142. 142.

    Arlauckas, S. P. et al. In vivo imaging reveals a tumor-associated macrophage-mediated resistance pathway in anti-PD-1 therapy. Sci. Transl Med. 9, eaal3604 (2017).

  143. 143.

    Ablasser, A. et al. cGAS produces a 2′;-5′;-linked cyclic dinucleotide second messenger that activates STING. Nature 498, 380–384 (2013).

  144. 144.

    Woo, S. R. et al. STING-dependent cytosolic DNA sensing mediates innate immune recognition of immunogenic tumors. Immunity 41, 830–842 (2014).

  145. 145.

    Corrales, L. et al. Direct activation of STING in the tumor microenvironment leads to potent and systemic tumor regression and immunity. Cell Rep. 11, 1018–1030 (2015).

  146. 146.

    US National Library of Medicine. (2018).

  147. 147.

    US National Library of Medicine. (2019).

  148. 148.

    US National Library of Medicine. (2018).

  149. 149.

    Dunn, G. P., Bruce, A. T., Ikeda, H., Old, L. J. & Schreiber, R. D. Cancer immunoediting: from immunosurveillance to tumor escape. Nat. Immunol. 3, 991–998 (2002).

  150. 150.

    Freeman-Keller, M. et al. Nivolumab in resected and unresectable metastatic melanoma: characteristics of immune-related adverse events and association with outcomes. Clin. Cancer Res. 22, 886–894 (2016).

  151. 151.

    Lo, J. A., Fisher, D. E. & Flaherty, K. T. Prognostic significance of cutaneous adverse events associated with pembrolizumab therapy. JAMA Oncol. 1, 1340–1341 (2015).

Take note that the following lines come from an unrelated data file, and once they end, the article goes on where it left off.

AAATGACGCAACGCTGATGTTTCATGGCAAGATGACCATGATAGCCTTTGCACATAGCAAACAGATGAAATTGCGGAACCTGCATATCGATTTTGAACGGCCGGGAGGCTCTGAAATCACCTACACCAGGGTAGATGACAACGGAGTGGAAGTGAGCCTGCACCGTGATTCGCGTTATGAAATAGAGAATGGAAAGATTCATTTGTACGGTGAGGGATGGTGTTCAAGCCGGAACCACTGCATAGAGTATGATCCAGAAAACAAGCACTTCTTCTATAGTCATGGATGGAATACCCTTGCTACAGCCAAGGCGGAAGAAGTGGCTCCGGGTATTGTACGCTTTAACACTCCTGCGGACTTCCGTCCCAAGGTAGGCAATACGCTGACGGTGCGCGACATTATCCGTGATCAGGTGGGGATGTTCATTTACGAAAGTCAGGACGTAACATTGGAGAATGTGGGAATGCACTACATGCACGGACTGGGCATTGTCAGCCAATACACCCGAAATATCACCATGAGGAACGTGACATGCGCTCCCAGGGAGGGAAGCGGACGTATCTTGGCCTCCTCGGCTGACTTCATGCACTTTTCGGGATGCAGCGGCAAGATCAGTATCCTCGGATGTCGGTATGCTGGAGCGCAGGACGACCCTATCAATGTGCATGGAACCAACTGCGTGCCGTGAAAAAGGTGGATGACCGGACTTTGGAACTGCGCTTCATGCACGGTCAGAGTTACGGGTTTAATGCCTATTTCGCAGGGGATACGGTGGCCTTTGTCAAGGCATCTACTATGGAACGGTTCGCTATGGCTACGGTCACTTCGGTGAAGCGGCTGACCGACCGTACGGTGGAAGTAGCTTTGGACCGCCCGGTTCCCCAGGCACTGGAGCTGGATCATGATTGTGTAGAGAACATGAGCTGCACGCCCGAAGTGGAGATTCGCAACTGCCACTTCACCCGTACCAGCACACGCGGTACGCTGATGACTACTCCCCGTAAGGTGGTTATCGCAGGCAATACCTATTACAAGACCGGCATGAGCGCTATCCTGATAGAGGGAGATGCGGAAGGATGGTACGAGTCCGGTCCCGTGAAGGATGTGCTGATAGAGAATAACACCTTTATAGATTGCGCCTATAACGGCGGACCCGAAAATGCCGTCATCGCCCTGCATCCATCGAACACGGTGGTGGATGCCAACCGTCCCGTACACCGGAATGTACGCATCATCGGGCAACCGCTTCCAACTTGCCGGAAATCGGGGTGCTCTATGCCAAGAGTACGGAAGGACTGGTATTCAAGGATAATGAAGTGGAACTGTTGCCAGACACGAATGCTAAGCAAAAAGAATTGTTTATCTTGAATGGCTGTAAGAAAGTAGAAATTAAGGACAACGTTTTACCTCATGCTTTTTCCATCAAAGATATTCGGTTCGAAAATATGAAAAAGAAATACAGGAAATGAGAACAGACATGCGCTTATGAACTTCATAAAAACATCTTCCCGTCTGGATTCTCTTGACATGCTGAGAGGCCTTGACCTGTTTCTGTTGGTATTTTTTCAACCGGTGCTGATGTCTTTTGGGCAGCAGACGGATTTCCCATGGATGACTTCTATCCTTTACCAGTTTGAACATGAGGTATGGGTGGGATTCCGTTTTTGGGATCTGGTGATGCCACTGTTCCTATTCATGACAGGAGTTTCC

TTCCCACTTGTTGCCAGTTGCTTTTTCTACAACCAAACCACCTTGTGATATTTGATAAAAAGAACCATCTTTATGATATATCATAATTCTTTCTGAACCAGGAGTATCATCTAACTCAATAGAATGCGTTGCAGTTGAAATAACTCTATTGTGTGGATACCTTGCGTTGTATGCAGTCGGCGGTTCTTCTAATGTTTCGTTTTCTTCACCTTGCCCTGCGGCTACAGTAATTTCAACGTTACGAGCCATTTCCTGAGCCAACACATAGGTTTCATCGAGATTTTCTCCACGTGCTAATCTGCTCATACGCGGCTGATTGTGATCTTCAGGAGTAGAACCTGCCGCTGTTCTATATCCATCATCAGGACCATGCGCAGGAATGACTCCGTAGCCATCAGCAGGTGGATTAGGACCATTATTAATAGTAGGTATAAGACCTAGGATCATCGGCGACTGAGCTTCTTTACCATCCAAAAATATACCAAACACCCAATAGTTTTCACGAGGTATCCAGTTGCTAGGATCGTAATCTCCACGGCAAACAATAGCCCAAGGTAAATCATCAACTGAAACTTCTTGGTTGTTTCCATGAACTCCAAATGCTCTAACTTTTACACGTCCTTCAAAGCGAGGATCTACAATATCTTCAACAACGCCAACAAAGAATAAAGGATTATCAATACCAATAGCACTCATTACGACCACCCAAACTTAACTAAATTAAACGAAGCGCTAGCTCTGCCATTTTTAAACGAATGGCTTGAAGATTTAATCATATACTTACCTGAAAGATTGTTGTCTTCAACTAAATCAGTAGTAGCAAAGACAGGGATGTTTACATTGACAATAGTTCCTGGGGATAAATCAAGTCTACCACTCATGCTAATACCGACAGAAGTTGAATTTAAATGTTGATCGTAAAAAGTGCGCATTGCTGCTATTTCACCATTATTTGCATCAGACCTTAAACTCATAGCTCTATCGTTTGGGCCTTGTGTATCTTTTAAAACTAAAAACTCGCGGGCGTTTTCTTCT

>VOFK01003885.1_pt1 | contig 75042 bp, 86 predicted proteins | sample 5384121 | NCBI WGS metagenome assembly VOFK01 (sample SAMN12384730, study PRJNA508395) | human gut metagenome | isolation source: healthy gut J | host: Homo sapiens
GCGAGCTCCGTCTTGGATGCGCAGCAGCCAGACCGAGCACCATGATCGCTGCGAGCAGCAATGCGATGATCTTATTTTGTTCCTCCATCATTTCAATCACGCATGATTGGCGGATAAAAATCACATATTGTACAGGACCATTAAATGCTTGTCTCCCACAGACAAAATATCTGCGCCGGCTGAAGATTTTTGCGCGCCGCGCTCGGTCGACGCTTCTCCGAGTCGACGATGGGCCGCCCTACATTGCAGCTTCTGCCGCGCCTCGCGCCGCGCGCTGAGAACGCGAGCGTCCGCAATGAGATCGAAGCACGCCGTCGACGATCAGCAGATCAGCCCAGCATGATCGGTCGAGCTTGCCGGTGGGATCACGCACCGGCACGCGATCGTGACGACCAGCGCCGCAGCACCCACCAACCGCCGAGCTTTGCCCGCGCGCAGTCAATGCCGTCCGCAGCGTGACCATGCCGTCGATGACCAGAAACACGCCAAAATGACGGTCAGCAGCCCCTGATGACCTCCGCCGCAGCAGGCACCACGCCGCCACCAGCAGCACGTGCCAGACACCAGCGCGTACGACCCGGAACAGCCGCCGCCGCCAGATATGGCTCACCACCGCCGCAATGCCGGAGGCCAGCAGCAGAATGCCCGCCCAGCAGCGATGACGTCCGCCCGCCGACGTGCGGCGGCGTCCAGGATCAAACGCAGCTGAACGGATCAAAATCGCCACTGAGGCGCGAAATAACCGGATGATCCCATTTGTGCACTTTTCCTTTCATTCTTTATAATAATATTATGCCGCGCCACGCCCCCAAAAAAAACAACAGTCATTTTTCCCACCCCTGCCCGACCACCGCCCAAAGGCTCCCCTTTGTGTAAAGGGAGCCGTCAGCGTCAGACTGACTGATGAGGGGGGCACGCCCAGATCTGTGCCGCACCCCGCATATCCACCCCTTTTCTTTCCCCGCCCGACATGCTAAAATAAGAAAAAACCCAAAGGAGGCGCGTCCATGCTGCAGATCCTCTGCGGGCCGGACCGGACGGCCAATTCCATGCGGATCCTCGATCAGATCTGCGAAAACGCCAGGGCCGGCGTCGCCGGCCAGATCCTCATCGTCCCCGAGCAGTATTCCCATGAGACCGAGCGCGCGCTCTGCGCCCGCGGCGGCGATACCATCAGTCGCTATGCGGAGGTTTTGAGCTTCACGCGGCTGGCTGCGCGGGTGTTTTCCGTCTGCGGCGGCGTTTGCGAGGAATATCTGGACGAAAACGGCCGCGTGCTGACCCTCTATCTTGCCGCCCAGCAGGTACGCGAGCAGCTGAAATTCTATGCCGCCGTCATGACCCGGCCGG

152. 152.

    Boland, P. M. & Ma, W. W. Immunotherapy for colorectal cancer. Cancers 9, 50 (2017).

Download references

Reviewer information

Nature Reviews Gastroenterology & Hepatology thanks T. André, J. Lee and the other anonymous reviewer(s), for their contribution to the peer review of this work.

Author information

K.G., Z.K.S., A.C., R.B.M. and N.H.S. researched data for the article. K.G., Z.K.S., A.C., J.S., N.H.S. and L.A.D. made substantial contributions to discussion of the article content. K.G., Z.K.S., A.C., R.B.M., J.S. and N.H.S. wrote the manuscript. K.G., Z.K.S., N.H.S. and L.A.D. reviewed and/or edited the manuscript before submission.

Competing interests

R.B.M. is a speaker for Vindico and Medscape and a consultant for Roche. N.H.S. receives research funding from Roche/Genentech, Merck, Bristol-Myers Squibb, MedImmune/AstraZeneca and Incyte and is on the advisory board of Roche/Genentech, Merck, Bristol-Myers Squibb, MedImmune/AstraZeneca, Boehringer Ingelheim and Pfizer. L.A.D. is a founder and shareholder of PapGene and Personal Genome Diagnostics (PGDx) and a consultant for Merck, PGDx and Phoremost. PapGene and PGDx, as well as other companies, have licensed technologies from Johns Hopkins University on which L.A.D. is an inventor. These licences and relationships are associated with equity or royalty payments to L.A.D. L.A.D. is also a member of the board of directors of PGDx and Jounce Therapeutics. The terms of these arrangements are being managed by Johns Hopkins and Memorial Sloan Kettering in accordance with their conflict of interest policies. K.G., Z.K.S., A.C. and J.S. declare no competing interests.

Correspondence to Karuna Ganesh.

Rights and permissions

Reprints and Permissions

About this article

Verify currency and authenticity via CrossMark
Fig. 1: Targets of currently FDA-approved immune checkpoint inhibitors.
Fig. 2: The tumour microenvironment of dMMR–MSI-H and pMMR–MSI-L CRC.
Fig. 3: Targets of select immunomodulatory drugs in clinical trials for metastatic CRC.